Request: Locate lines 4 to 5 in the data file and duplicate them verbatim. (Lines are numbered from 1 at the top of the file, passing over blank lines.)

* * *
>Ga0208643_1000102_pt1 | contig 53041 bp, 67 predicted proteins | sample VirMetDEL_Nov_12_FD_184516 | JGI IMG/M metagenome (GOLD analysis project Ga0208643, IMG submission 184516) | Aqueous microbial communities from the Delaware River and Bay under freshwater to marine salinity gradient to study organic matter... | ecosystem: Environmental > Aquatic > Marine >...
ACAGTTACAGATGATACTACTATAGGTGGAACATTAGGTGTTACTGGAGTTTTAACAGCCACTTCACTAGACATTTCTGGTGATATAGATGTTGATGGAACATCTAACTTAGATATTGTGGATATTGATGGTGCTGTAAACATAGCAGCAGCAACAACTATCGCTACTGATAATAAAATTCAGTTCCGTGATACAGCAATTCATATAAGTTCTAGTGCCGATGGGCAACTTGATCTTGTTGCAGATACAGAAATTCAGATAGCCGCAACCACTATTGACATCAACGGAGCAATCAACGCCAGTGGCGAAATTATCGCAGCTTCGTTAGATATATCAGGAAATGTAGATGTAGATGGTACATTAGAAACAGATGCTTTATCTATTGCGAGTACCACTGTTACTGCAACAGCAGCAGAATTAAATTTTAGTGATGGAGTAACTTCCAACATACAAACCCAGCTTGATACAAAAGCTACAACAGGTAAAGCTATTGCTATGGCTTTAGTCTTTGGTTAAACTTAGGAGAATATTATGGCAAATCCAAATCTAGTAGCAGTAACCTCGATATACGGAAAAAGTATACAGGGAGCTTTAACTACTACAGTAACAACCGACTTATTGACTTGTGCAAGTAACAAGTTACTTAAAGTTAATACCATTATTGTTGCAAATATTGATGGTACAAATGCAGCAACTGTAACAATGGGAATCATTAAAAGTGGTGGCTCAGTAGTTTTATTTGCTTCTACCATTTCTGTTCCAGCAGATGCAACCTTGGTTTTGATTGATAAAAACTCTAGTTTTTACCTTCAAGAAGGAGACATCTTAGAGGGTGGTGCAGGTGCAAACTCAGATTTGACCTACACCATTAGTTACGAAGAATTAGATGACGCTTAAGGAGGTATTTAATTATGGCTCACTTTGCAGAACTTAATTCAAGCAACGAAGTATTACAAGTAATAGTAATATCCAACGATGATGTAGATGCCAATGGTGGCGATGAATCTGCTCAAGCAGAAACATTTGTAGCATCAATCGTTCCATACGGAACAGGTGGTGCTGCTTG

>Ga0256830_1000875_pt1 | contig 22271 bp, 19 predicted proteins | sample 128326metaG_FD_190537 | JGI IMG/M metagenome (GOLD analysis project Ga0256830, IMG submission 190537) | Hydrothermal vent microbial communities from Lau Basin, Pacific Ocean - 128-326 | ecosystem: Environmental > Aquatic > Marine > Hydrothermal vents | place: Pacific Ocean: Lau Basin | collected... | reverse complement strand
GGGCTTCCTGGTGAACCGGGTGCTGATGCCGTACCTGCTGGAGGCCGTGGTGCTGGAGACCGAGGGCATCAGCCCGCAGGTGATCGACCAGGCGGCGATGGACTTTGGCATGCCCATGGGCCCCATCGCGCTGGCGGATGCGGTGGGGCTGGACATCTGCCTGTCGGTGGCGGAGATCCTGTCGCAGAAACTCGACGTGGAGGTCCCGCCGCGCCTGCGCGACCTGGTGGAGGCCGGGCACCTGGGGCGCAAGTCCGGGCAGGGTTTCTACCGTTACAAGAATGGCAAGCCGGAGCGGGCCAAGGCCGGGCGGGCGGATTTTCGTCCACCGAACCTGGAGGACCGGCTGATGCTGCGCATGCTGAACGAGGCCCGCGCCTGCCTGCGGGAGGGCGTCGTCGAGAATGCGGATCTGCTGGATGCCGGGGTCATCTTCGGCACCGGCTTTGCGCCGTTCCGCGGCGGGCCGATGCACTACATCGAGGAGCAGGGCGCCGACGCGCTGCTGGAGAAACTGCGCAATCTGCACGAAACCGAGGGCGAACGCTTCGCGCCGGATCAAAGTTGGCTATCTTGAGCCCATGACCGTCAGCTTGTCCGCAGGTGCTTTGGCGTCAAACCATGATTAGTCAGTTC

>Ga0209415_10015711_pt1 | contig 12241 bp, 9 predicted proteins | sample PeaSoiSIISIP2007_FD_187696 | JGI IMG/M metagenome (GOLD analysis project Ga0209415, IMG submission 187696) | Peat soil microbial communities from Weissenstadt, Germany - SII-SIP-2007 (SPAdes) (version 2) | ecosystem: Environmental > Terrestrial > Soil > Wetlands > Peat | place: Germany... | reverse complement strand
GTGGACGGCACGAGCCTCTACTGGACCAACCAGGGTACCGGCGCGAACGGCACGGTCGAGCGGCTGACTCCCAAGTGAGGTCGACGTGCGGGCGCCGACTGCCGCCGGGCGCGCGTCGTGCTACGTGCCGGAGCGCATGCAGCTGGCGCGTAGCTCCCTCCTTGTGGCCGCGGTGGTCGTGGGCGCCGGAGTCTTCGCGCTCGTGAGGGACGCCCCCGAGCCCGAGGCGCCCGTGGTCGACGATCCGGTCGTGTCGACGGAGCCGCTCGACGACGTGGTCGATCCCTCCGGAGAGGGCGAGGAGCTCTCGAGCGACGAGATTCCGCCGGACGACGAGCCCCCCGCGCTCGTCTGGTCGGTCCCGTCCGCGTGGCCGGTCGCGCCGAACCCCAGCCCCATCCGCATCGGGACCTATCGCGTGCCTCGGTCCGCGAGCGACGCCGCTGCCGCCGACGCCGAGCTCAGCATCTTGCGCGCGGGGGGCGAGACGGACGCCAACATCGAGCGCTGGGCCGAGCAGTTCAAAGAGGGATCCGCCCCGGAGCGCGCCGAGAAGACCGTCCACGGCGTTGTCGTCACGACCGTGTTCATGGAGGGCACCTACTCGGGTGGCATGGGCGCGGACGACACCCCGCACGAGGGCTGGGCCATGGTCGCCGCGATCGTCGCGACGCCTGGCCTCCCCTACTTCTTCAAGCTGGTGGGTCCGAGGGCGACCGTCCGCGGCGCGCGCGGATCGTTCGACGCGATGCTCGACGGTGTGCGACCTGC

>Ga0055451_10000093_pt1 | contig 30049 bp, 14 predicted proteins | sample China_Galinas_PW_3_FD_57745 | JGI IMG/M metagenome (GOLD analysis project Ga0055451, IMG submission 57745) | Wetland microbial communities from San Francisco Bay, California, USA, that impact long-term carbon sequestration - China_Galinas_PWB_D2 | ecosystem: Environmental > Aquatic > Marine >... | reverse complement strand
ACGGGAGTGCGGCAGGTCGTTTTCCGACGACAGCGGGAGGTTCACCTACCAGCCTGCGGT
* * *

GGGCTTCCTGGTGAACCGGGTGCTGATGCCGTACCTGCTGGAGGCCGTGGTGCTGGAGACCGAGGGCATCAGCCCGCAGGTGATCGACCAGGCGGCGATGGACTTTGGCATGCCCATGGGCCCCATCGCGCTGGCGGATGCGGTGGGGCTGGACATCTGCCTGTCGGTGGCGGAGATCCTGTCGCAGAAACTCGACGTGGAGGTCCCGCCGCGCCTGCGCGACCTGGTGGAGGCCGGGCACCTGGGGCGCAAGTCCGGGCAGGGTTTCTACCGTTACAAGAATGGCAAGCCGGAGCGGGCCAAGGCCGGGCGGGCGGATTTTCGTCCACCGAACCTGGAGGACCGGCTGATGCTGCGCATGCTGAACGAGGCCCGCGCCTGCCTGCGGGAGGGCGTCGTCGAGAATGCGGATCTGCTGGATGCCGGGGTCATCTTCGGCACCGGCTTTGCGCCGTTCCGCGGCGGGCCGATGCACTACATCGAGGAGCAGGGCGCCGACGCGCTGCTGGAGAAACTGCGCAATCTGCACGAAACCGAGGGCGAACGCTTCGCGCCGGATCAAAGTTGGCTATCTTGAGCCCATGACCGTCAGCTTGTCCGCAGGTGCTTTGGCGTCAAACCATGATTAGTCAGTTC

>Ga0209415_10015711_pt1 | contig 12241 bp, 9 predicted proteins | sample PeaSoiSIISIP2007_FD_187696 | JGI IMG/M metagenome (GOLD analysis project Ga0209415, IMG submission 187696) | Peat soil microbial communities from Weissenstadt, Germany - SII-SIP-2007 (SPAdes) (version 2) | ecosystem: Environmental > Terrestrial > Soil > Wetlands > Peat | place: Germany... | reverse complement strand